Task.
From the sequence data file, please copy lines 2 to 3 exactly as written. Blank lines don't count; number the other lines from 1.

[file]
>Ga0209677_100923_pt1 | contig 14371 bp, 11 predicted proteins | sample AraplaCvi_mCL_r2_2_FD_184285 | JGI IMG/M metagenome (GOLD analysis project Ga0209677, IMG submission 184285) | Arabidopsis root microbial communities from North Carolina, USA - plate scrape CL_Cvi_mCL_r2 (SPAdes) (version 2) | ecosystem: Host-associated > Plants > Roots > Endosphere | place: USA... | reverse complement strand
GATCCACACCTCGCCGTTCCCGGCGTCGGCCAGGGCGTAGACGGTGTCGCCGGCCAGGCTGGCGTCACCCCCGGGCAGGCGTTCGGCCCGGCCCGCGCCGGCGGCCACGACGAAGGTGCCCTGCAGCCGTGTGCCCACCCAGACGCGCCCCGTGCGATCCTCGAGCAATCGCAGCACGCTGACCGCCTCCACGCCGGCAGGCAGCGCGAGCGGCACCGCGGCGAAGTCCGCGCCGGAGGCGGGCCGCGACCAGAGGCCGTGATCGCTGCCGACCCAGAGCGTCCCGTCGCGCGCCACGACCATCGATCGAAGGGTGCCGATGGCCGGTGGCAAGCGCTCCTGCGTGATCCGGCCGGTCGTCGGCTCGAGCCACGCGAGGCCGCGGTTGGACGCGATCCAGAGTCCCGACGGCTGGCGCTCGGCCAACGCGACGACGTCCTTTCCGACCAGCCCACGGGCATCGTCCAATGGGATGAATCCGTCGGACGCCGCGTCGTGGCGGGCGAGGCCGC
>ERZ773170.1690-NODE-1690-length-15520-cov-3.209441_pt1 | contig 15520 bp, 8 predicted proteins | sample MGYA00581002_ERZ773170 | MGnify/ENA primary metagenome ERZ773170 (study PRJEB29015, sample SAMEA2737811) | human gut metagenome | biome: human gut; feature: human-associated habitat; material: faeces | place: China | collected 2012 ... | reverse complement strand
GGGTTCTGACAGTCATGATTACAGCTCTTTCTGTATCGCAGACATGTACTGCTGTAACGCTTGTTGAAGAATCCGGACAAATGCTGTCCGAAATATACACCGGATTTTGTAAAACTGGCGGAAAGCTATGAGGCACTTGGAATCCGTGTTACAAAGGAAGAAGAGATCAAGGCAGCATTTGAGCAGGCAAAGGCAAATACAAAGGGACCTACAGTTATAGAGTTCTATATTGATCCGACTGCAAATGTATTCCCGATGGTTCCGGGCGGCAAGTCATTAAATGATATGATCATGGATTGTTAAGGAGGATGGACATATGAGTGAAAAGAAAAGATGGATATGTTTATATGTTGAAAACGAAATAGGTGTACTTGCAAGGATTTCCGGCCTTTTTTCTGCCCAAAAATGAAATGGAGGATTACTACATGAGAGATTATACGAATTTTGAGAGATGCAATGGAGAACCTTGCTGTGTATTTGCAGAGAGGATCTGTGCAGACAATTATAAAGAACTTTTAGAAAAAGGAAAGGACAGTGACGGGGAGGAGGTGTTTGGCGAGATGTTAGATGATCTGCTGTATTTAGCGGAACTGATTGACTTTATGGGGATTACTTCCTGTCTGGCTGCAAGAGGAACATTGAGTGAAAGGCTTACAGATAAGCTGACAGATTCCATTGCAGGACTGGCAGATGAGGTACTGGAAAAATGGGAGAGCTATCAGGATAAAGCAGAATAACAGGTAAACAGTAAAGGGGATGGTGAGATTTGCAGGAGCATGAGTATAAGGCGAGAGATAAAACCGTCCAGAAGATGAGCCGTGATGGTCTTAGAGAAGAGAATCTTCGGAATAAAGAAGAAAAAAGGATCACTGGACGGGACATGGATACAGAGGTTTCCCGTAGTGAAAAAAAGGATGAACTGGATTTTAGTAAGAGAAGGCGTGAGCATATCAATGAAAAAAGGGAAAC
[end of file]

GATCCACACCTCGCCGTTCCCGGCGTCGGCCAGGGCGTAGACGGTGTCGCCGGCCAGGCTGGCGTCACCCCCGGGCAGGCGTTCGGCCCGGCCCGCGCCGGCGGCCACGACGAAGGTGCCCTGCAGCCGTGTGCCCACCCAGACGCGCCCCGTGCGATCCTCGAGCAATCGCAGCACGCTGACCGCCTCCACGCCGGCAGGCAGCGCGAGCGGCACCGCGGCGAAGTCCGCGCCGGAGGCGGGCCGCGACCAGAGGCCGTGATCGCTGCCGACCCAGAGCGTCCCGTCGCGCGCCACGACCATCGATCGAAGGGTGCCGATGGCCGGTGGCAAGCGCTCCTGCGTGATCCGGCCGGTCGTCGGCTCGAGCCACGCGAGGCCGCGGTTGGACGCGATCCAGAGTCCCGACGGCTGGCGCTCGGCCAACGCGACGACGTCCTTTCCGACCAGCCCACGGGCATCGTCCAATGGGATGAATCCGTCGGACGCCGCGTCGTGGCGGGCGAGGCCGC
>ERZ773170.1690-NODE-1690-length-15520-cov-3.209441_pt1 | contig 15520 bp, 8 predicted proteins | sample MGYA00581002_ERZ773170 | MGnify/ENA primary metagenome ERZ773170 (study PRJEB29015, sample SAMEA2737811) | human gut metagenome | biome: human gut; feature: human-associated habitat; material: faeces | place: China | collected 2012 ... | reverse complement strand